Biomechanical modelling and simulation techniques offer some hope for unravelling the complex inter-relationships of structure and function perhaps even for extinct organisms, but have their limitations owing to this complexity and the many unknown parameters for fossil taxa. Validation and sensitivity analysis are two indispensable approaches for quantifying the accuracy and reliability of such models or simulations. But there are other subtleties in biomechanical modelling that include investigator judgements about the level of simplicity versus complexity in model design or how uncertainty and subjectivity are dealt with. Furthermore, investigator attitudes toward models encompass a broad spectrum between extreme credulity and nihilism, influencing how modelling is conducted and perceived. Fundamentally, more data and more testing of methodology are required for the field to mature and build confidence in its inferences.
musculoskeletal system; dinosaur; computer modelling; simulation; palaeontology; biomechanics
Models are a principal tool of modern science. By definition, and in practice, models are not literal representations of reality but provide simplifications or substitutes of the events, scenarios or behaviours that are being studied or predicted. All models make assumptions, and palaeontological models in particular require additional assumptions to study unobservable events in deep time. In the case of functional analysis, the degree of missing data associated with reconstructing musculoskeletal anatomy and neuronal control in extinct organisms has, in the eyes of some scientists, rendered detailed functional analysis of fossils intractable. Such a prognosis may indeed be realized if palaeontologists attempt to recreate elaborate biomechanical models based on missing data and loosely justified assumptions. Yet multiple enabling methodologies and techniques now exist: tools for bracketing boundaries of reality; more rigorous consideration of soft tissues and missing data and methods drawing on physical principles that all organisms must adhere to. As with many aspects of science, the utility of such biomechanical models depends on the questions they seek to address, and the accuracy and validity of the models themselves.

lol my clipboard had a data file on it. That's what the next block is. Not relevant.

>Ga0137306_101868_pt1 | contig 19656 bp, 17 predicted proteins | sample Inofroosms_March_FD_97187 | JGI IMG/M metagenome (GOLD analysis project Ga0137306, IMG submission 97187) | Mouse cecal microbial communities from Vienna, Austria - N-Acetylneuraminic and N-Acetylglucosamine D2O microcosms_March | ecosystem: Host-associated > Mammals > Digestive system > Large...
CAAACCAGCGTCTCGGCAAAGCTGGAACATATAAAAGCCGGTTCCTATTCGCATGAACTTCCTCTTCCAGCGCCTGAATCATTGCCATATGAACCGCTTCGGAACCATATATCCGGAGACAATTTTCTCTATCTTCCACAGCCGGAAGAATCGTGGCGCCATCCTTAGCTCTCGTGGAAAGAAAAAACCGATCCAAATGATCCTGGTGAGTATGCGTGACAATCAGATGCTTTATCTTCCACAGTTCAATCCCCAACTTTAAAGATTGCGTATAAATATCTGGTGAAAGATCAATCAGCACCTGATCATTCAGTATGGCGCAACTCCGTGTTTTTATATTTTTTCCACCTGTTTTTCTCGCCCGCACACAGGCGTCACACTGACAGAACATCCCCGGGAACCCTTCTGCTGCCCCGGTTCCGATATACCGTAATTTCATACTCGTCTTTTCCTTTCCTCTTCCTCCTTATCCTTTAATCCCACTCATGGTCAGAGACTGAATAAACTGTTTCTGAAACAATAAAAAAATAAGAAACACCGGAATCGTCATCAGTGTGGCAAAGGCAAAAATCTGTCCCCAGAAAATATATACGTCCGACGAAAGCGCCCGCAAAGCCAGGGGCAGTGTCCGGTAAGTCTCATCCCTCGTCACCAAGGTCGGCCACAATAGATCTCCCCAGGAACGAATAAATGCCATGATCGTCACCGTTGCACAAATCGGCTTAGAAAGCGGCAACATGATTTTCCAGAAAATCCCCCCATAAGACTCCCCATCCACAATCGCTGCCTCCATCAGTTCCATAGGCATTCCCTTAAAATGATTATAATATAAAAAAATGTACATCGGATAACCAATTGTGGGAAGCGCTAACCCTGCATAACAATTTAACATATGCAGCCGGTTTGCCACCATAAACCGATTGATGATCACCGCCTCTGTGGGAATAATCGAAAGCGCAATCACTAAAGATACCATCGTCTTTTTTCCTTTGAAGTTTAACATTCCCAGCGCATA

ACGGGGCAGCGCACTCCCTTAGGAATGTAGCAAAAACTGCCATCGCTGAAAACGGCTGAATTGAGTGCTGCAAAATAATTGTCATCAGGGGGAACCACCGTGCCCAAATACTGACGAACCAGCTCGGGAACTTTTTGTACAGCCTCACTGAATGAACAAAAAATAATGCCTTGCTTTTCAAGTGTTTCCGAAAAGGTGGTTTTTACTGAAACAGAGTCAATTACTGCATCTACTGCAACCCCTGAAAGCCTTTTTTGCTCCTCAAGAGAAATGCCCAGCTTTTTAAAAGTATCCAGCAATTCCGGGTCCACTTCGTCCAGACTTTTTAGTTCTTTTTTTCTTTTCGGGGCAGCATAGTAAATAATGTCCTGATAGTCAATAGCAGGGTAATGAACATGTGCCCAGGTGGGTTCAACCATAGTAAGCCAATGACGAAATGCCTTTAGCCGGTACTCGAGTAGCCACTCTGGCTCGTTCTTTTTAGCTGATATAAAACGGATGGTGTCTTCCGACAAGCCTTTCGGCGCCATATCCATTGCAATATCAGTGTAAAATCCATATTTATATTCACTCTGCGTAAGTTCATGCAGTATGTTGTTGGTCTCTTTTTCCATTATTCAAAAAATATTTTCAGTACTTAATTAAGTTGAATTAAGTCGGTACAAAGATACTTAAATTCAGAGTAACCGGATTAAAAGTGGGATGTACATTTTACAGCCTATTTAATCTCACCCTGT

palaeobiology; biomechanics; function; feeding; locomotion
A cryptic subgroup of Anopheles gambiae sensu stricto mosquitoes was recently discovered in West Africa. This ‘GOUNDRY’ subgroup has increased susceptibility to Plasmodium falciparum, the most deadly form of malaria. Unusual for this major malaria vector, GOUNDRY mosquitoes also seem to bite exclusively outdoors. A mathematical model is developed to assess the epidemiological implications of current vector control tools, bednets and indoor residual spray, preferentially suppressing the more typical indoor biting mosquitoes. It is demonstrated that even if the GOUNDRY mosquitoes have a decreased preference for human blood, vector controls which select for increased GOUNDRY abundance relative to their indoor biting counterparts risks intensifying malaria transmission. Given the widely observed phenomenon of outdoor biting by major malaria vectors, this behaviour should not be ignored in future modelling efforts and warrants serious consideration in control programme strategy.